You, woman, might be the patriarchy

Today being International Women’s Day, here’s a post that makes us think how, women, too contribute to continuation of patriarchal practices in Indian society.

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Picture credit: Here

India’s gender inequality and patriarchal practices are well-known to the world. According to the United Nations, “Gender inequality is reflected in India’s low rank on the Gender Inequality Index, which is 129 out of 146 countries with a value of 0.617.” The United Nations states that India is second from bottom, just above Afghanistan, among the South Asian countries, in gender inequality.

The disparity in male to female sex ratio and employment rates too tell a dark story about gender inequality in this country. However, when it comes to women’s rights, most of the conversations (in various media, platforms, etc) centre around the patriarchal mindset of our men. While that is true, we often forget that women too contribute to fuelling this mindset of men in our country.

Some of us have had our grandmothers giving our brothers a bigger part of a Laddu while we got 1/4th of what our brothers got. Similarly, we have had instances where our grandmother treated us like lesser mortals because we were born to her daughter (who doesn’t carry the family’s lineage forward). Such cases are not rare in Indian families. What’s worst is that our own women believe or are made to believe that men will take care of our needs, they are there to protect us and that they will be the bread winners of our family while we quietly sit and do housework. (This story shows gender disparity in India. Click here).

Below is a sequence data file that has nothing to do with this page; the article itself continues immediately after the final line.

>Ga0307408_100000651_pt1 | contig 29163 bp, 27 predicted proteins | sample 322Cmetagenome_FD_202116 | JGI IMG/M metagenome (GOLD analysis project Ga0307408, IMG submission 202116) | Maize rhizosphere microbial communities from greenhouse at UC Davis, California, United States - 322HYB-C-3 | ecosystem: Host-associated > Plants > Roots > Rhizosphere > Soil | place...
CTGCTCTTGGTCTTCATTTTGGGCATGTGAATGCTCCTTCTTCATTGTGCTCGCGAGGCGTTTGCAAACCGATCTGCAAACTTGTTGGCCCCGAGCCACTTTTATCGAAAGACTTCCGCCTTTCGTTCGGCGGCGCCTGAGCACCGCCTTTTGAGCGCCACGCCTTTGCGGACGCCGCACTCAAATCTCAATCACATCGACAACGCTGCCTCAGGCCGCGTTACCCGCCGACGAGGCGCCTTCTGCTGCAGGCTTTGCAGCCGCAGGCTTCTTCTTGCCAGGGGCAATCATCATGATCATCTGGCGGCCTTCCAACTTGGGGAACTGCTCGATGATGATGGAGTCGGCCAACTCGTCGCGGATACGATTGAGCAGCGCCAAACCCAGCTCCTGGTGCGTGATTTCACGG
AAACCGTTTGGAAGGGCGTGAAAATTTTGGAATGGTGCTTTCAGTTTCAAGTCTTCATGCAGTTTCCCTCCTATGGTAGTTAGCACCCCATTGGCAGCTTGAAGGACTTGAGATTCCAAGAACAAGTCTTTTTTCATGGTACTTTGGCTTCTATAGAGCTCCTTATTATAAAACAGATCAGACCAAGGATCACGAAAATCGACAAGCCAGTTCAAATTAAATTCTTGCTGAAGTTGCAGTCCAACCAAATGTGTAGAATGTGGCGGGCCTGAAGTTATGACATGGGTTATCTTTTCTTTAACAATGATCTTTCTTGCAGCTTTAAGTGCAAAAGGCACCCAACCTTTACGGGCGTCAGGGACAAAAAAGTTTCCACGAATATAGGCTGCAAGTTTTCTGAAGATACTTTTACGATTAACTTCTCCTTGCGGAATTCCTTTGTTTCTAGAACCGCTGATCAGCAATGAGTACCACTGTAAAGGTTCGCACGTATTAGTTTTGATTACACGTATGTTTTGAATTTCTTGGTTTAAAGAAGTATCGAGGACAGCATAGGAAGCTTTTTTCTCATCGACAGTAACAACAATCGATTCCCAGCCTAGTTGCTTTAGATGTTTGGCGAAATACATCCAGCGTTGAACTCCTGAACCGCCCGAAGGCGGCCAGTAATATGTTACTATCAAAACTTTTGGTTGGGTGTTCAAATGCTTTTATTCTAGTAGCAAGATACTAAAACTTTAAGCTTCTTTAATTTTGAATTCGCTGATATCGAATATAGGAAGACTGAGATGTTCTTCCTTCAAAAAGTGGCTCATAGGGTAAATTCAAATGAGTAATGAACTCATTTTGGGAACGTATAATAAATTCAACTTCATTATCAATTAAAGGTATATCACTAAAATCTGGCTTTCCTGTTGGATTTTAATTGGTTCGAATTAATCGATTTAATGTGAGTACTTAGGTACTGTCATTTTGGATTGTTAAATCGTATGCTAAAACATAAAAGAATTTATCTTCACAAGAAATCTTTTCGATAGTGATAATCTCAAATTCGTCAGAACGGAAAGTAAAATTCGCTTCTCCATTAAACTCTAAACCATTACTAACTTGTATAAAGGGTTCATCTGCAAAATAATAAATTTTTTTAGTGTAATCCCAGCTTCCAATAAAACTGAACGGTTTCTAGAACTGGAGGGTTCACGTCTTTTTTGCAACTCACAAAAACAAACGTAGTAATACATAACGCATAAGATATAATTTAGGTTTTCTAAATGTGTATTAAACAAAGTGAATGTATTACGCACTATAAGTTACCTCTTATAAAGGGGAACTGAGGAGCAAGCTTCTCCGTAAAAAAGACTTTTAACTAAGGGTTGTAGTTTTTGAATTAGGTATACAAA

We are making progress on one side, but this mindset is embedded in our systems, in our women too. This is gradually changing with education and with younger women getting out of their comfort zones (Read: hometowns, cities) in quest of job opportunities. However, we have a long way to go before we bring about a change in the mindsets of our own people before pointing fingers at others. For starters, gender-sensitive parenting and use of language carefully (without stereotyping) could be a saviour.

Hat tip to readers: Stop comparing men and women. They are different. Their capabilities are different, their strengths, different. Accept it. They are best the way they are.

Quoting Amartya Sen’s words from Inequality Re-examined:

“The question of equality arises only when you compare two entities.”

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